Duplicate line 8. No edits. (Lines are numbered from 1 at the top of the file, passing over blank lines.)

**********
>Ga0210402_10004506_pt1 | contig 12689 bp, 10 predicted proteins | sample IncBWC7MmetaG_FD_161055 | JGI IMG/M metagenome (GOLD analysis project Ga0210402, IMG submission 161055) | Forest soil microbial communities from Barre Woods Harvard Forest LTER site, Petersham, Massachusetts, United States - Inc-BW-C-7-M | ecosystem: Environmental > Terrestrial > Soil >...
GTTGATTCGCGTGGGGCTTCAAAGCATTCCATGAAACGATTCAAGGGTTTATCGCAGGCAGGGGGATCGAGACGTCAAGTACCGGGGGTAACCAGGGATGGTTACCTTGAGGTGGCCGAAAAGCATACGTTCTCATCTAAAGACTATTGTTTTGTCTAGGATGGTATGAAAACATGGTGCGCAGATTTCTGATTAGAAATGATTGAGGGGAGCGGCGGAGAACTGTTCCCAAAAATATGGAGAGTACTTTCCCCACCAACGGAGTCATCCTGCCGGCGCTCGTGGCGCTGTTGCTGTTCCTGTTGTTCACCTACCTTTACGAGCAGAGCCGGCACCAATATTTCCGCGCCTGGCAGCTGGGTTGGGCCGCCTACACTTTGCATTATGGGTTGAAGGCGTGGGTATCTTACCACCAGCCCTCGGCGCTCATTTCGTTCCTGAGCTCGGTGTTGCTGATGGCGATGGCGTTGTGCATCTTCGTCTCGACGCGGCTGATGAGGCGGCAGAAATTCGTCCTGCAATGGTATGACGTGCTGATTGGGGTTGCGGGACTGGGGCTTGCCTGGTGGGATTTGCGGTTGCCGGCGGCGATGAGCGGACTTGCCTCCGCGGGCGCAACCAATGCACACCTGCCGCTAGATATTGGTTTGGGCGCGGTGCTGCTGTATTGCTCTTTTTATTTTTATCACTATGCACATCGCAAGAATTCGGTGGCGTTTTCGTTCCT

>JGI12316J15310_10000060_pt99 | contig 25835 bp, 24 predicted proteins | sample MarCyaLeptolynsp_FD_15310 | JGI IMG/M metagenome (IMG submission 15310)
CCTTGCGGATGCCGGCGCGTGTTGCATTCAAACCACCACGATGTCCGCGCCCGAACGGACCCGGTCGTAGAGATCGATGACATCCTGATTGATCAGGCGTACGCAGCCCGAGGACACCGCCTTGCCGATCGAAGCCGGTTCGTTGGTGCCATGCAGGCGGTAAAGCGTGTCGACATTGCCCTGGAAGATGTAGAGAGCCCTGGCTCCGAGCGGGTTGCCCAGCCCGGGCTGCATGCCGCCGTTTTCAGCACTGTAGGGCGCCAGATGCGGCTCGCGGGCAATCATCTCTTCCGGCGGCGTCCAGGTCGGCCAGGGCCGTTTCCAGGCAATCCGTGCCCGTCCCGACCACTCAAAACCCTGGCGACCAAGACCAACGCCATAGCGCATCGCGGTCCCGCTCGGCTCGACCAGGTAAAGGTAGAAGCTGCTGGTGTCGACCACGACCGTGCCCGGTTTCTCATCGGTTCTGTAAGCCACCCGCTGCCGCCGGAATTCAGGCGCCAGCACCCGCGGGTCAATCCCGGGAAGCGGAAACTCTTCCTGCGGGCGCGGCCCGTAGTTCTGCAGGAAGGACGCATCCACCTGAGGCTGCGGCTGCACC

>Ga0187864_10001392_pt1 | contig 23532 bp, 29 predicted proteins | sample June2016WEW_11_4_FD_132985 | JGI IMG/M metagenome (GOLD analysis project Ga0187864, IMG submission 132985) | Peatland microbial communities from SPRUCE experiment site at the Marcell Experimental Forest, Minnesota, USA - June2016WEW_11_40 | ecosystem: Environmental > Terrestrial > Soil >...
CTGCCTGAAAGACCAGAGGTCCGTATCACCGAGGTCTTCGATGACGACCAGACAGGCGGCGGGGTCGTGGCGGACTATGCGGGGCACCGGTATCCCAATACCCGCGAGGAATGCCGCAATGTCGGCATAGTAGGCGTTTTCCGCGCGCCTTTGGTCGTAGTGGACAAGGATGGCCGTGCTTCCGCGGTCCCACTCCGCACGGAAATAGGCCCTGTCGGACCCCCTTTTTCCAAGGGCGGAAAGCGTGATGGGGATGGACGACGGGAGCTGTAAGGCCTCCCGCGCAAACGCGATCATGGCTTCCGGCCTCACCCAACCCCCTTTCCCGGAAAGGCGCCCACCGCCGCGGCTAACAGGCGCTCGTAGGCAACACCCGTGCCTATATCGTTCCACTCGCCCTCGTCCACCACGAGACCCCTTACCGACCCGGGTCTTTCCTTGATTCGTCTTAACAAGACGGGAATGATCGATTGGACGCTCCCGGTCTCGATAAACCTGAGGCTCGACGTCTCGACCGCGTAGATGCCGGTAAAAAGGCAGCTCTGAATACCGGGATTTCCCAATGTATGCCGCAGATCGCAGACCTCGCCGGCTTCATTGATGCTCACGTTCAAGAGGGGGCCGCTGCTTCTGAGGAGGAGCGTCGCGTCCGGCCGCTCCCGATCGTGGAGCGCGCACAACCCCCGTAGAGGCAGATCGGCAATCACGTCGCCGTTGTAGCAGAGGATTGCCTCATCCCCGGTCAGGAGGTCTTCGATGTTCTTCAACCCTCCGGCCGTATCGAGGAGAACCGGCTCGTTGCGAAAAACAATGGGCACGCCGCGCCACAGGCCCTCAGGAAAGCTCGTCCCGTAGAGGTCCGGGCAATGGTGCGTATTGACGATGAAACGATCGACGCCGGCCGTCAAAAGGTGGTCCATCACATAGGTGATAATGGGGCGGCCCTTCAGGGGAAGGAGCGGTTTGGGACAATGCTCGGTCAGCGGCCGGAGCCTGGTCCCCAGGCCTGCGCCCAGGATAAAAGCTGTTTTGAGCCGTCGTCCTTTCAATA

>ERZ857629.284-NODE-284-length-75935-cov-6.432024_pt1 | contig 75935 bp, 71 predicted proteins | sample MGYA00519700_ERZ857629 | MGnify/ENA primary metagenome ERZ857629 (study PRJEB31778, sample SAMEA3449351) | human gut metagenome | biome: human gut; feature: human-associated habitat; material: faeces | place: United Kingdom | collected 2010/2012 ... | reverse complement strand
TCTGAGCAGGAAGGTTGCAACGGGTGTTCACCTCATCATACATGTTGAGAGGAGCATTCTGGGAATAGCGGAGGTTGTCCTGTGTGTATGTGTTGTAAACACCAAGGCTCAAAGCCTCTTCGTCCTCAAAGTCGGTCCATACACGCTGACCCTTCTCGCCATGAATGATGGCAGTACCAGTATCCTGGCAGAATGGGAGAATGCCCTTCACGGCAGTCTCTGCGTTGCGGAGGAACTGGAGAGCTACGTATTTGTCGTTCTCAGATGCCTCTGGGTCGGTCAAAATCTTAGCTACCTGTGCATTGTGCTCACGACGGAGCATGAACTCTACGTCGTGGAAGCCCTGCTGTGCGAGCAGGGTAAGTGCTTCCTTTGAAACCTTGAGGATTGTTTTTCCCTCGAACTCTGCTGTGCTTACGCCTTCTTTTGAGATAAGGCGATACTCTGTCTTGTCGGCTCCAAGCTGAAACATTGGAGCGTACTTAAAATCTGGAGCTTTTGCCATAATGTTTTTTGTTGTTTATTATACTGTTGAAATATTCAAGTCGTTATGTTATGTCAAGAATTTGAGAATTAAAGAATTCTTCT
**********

TCTGAGCAGGAAGGTTGCAACGGGTGTTCACCTCATCATACATGTTGAGAGGAGCATTCTGGGAATAGCGGAGGTTGTCCTGTGTGTATGTGTTGTAAACACCAAGGCTCAAAGCCTCTTCGTCCTCAAAGTCGGTCCATACACGCTGACCCTTCTCGCCATGAATGATGGCAGTACCAGTATCCTGGCAGAATGGGAGAATGCCCTTCACGGCAGTCTCTGCGTTGCGGAGGAACTGGAGAGCTACGTATTTGTCGTTCTCAGATGCCTCTGGGTCGGTCAAAATCTTAGCTACCTGTGCATTGTGCTCACGACGGAGCATGAACTCTACGTCGTGGAAGCCCTGCTGTGCGAGCAGGGTAAGTGCTTCCTTTGAAACCTTGAGGATTGTTTTTCCCTCGAACTCTGCTGTGCTTACGCCTTCTTTTGAGATAAGGCGATACTCTGTCTTGTCGGCTCCAAGCTGAAACATTGGAGCGTACTTAAAATCTGGAGCTTTTGCCATAATGTTTTTTGTTGTTTATTATACTGTTGAAATATTCAAGTCGTTATGTTATGTCAAGAATTTGAGAATTAAAGAATTCTTCT